Measuring colds vs. the flu through survey research is complex because of the overlapping symptoms of the two illnesses and misunderstanding among many Americans regarding what symptoms constitute "the flu" versus "a cold." Additionally, those who have been ill recently may be less willing to take a survey. Still, the opportunity for year-over-year comparisons with previous cold and flu season data provides useful insight into the self-reported prevalence of each condition relative to the other, as well as their respective changes compared with the previous year.
During the Peak Month, Colds Most Prevalent in the East, the Flu in the West
During the peak cold/flu month of February, Americans living in the East (10%) were the most likely to report being sick with a cold. Americans living in the West were the most likely to report being sick with the flu (3.4%).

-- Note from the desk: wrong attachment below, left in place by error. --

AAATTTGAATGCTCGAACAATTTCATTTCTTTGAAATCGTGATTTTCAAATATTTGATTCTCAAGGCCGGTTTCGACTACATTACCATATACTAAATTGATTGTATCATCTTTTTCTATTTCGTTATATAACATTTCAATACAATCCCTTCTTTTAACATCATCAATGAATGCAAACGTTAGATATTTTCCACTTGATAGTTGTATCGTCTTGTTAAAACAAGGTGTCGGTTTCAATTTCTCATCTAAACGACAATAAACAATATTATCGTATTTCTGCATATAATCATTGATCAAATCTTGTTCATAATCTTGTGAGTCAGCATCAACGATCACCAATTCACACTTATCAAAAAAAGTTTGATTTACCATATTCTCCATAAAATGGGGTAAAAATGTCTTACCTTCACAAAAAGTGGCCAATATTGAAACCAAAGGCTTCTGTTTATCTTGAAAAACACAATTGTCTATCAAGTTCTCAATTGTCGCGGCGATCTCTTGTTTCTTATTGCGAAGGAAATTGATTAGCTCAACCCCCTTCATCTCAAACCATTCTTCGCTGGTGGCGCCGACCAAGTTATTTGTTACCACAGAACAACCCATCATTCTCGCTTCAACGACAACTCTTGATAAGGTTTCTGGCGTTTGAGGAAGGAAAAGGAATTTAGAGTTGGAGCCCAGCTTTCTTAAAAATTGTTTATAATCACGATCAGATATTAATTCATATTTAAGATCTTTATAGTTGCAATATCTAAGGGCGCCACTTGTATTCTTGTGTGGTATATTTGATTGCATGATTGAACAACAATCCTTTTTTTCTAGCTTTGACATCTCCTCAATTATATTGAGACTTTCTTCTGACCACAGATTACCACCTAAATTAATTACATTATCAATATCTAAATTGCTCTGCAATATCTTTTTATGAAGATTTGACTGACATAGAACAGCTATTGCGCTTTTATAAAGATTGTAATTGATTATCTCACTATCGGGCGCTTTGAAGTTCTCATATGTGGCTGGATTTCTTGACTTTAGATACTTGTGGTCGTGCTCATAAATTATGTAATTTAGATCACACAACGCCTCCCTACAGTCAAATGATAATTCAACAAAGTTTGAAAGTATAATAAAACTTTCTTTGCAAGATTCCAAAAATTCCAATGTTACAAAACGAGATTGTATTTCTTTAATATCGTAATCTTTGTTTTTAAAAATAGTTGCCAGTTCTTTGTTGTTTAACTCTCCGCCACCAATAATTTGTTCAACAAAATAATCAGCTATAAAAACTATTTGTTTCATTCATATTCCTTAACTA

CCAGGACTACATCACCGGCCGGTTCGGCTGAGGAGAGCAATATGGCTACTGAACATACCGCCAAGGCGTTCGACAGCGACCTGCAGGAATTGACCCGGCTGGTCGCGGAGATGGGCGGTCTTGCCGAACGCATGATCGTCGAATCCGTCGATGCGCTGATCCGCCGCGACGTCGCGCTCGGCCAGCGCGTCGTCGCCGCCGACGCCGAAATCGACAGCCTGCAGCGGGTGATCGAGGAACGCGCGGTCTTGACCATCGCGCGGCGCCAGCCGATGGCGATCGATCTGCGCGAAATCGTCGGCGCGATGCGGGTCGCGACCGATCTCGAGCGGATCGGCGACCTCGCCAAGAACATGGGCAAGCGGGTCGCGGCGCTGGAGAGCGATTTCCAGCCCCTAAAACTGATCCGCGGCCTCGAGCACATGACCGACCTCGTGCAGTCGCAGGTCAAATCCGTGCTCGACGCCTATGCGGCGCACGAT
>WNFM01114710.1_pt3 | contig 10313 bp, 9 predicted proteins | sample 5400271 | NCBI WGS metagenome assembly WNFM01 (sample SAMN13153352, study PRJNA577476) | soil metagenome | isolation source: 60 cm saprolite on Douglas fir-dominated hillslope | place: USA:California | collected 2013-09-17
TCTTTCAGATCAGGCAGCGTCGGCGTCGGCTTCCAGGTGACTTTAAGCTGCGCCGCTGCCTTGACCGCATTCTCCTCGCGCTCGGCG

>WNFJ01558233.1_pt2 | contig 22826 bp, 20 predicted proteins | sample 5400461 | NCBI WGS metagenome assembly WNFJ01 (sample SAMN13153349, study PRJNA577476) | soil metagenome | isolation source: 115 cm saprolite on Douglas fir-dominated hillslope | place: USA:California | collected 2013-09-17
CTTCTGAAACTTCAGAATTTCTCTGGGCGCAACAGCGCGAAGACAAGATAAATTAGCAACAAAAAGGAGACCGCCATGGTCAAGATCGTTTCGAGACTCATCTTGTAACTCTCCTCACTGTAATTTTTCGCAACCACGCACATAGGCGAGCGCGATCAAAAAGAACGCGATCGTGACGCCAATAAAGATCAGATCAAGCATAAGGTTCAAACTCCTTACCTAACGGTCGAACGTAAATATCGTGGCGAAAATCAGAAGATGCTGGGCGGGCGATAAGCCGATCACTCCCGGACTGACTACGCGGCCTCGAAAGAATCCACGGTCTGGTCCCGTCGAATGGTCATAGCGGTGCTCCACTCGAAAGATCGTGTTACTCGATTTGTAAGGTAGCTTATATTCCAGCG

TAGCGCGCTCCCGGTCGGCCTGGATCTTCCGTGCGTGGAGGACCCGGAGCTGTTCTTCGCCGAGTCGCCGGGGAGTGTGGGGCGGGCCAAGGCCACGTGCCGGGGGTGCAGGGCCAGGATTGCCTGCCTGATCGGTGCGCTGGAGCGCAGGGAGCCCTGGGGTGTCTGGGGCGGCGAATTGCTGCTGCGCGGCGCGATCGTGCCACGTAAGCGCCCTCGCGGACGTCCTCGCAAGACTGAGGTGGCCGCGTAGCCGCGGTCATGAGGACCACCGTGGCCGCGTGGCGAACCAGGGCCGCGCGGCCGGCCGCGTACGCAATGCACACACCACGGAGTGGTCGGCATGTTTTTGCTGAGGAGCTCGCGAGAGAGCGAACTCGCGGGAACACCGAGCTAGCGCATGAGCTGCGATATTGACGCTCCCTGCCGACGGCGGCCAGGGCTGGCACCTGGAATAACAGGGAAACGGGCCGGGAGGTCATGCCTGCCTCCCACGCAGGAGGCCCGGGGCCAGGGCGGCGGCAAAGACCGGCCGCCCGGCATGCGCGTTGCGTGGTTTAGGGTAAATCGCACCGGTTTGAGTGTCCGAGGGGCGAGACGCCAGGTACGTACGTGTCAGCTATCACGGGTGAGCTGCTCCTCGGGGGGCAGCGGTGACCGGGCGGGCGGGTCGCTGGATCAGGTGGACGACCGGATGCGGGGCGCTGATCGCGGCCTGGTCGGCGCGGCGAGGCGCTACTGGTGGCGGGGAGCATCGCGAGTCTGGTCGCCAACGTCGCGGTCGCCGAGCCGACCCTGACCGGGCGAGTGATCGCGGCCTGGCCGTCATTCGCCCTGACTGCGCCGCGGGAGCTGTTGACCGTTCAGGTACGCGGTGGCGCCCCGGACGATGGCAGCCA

Low-Income Americans and Smokers Most Likely to Report Colds and the Flu
Americans with an annual household income of less than $36,000 were more likely to report having a cold (10.8%) or the flu (4.2%) in the peak month of February than were those with higher incomes. Hispanics were the most likely across races and ethnicities to report having colds and the flu in February. Low-income adults and Hispanics are more likely to be uninsured than other populations, which may prevent them from being able to afford a flu shot. They also might be less likely to get an annual checkup during which a doctor recommends getting a flu shot. Low-income adults also may be likely to use public transit getting to and from work, which can enhance transmission of disease.